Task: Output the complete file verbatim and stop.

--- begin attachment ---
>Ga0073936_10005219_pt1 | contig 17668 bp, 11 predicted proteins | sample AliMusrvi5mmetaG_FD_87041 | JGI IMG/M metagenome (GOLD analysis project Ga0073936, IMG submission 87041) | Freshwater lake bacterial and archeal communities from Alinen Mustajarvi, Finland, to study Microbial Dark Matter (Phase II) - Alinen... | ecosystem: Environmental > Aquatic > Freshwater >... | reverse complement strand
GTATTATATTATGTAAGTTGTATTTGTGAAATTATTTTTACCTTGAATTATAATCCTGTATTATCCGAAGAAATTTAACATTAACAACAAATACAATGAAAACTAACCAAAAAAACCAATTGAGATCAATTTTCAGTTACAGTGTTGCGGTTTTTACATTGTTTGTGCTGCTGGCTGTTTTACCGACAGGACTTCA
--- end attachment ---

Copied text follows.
>Ga0073936_10005219_pt1 | contig 17668 bp, 11 predicted proteins | sample AliMusrvi5mmetaG_FD_87041 | JGI IMG/M metagenome (GOLD analysis project Ga0073936, IMG submission 87041) | Freshwater lake bacterial and archeal communities from Alinen Mustajarvi, Finland, to study Microbial Dark Matter (Phase II) - Alinen... | ecosystem: Environmental > Aquatic > Freshwater >... | reverse complement strand
GTATTATATTATGTAAGTTGTATTTGTGAAATTATTTTTACCTTGAATTATAATCCTGTATTATCCGAAGAAATTTAACATTAACAACAAATACAATGAAAACTAACCAAAAAAACCAATTGAGATCAATTTTCAGTTACAGTGTTGCGGTTTTTACATTGTTTGTGCTGCTGGCTGTTTTACCGACAGGACTTCA